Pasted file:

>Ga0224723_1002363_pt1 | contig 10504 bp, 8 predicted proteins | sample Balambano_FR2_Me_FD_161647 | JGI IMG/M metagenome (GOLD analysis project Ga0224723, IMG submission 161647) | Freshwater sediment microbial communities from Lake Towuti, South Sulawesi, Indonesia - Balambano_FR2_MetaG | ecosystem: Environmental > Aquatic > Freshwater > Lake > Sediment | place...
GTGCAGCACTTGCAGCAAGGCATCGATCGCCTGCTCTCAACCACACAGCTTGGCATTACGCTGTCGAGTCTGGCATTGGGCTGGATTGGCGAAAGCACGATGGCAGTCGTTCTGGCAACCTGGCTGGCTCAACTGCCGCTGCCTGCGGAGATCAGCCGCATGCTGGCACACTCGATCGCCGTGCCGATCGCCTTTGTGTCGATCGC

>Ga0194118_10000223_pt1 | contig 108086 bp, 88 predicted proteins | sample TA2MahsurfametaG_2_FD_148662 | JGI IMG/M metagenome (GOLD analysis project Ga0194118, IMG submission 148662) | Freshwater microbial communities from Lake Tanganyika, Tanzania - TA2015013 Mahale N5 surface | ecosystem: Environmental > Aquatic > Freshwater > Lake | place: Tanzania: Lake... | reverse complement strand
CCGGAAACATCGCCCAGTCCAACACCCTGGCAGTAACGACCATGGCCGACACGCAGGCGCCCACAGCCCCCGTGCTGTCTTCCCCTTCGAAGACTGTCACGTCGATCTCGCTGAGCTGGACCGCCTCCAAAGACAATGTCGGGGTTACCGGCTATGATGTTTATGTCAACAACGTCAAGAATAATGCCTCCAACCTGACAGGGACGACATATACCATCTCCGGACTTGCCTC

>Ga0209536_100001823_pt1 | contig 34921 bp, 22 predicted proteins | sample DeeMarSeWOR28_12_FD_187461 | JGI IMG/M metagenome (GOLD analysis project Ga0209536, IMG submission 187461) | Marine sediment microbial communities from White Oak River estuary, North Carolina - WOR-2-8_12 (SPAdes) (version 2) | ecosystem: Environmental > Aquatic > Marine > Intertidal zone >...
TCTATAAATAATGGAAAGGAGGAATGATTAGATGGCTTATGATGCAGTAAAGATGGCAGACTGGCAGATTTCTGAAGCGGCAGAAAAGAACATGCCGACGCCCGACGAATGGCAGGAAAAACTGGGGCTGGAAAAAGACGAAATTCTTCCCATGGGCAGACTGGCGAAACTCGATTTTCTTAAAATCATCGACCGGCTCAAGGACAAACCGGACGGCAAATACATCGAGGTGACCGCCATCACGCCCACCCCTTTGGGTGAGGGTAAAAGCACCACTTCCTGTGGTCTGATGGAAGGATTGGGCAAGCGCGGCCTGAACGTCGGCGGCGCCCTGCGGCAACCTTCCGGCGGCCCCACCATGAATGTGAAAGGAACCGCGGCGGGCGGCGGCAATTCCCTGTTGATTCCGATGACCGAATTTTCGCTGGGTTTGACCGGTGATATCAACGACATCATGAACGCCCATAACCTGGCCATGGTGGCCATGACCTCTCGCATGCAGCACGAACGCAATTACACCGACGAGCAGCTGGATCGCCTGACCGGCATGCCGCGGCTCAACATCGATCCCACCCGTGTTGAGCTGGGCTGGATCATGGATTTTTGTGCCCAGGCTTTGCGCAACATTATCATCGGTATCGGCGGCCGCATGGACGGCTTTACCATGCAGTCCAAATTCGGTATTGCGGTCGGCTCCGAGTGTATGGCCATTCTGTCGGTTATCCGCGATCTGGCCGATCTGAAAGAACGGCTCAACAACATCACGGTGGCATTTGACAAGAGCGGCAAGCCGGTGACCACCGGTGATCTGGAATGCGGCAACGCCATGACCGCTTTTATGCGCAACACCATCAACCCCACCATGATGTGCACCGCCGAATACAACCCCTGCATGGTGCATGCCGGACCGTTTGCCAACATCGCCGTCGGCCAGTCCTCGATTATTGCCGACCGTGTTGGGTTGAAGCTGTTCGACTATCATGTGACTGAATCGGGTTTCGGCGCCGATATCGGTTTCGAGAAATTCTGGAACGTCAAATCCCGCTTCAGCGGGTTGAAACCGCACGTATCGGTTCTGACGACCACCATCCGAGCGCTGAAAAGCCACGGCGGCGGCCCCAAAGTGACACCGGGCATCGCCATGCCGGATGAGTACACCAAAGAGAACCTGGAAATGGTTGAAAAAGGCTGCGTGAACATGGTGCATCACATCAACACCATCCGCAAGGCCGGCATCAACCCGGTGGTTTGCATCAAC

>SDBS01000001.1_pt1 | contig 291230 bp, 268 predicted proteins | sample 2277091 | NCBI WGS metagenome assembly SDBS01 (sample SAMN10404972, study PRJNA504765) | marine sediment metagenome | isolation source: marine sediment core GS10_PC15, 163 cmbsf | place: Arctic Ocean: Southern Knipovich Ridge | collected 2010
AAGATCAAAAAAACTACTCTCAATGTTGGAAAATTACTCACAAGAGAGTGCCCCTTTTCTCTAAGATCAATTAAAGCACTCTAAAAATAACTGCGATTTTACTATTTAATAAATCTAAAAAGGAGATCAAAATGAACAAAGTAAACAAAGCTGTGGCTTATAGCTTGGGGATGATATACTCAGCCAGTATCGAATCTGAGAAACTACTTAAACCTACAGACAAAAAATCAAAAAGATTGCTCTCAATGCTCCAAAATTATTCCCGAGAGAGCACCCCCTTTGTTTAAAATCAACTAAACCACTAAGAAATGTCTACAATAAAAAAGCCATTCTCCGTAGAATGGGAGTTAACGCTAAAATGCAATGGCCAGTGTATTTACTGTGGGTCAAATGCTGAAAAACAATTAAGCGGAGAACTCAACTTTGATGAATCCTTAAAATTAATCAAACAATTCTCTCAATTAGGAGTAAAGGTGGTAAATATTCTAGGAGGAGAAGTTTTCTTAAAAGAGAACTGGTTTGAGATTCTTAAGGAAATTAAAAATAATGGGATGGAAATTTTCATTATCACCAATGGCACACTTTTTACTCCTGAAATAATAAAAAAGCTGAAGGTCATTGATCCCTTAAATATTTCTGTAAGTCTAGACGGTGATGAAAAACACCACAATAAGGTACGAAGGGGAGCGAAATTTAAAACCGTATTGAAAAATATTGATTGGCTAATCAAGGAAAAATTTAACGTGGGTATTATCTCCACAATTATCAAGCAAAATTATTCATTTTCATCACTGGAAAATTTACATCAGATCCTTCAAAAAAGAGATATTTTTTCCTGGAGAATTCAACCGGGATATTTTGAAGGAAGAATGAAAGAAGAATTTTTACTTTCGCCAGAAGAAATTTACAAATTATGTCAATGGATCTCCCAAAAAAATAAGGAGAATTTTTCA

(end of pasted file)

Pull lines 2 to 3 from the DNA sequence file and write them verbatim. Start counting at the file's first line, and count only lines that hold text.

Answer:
GTGCAGCACTTGCAGCAAGGCATCGATCGCCTGCTCTCAACCACACAGCTTGGCATTACGCTGTCGAGTCTGGCATTGGGCTGGATTGGCGAAAGCACGATGGCAGTCGTTCTGGCAACCTGGCTGGCTCAACTGCCGCTGCCTGCGGAGATCAGCCGCATGCTGGCACACTCGATCGCCGTGCCGATCGCCTTTGTGTCGATCGC

>Ga0194118_10000223_pt1 | contig 108086 bp, 88 predicted proteins | sample TA2MahsurfametaG_2_FD_148662 | JGI IMG/M metagenome (GOLD analysis project Ga0194118, IMG submission 148662) | Freshwater microbial communities from Lake Tanganyika, Tanzania - TA2015013 Mahale N5 surface | ecosystem: Environmental > Aquatic > Freshwater > Lake | place: Tanzania: Lake... | reverse complement strand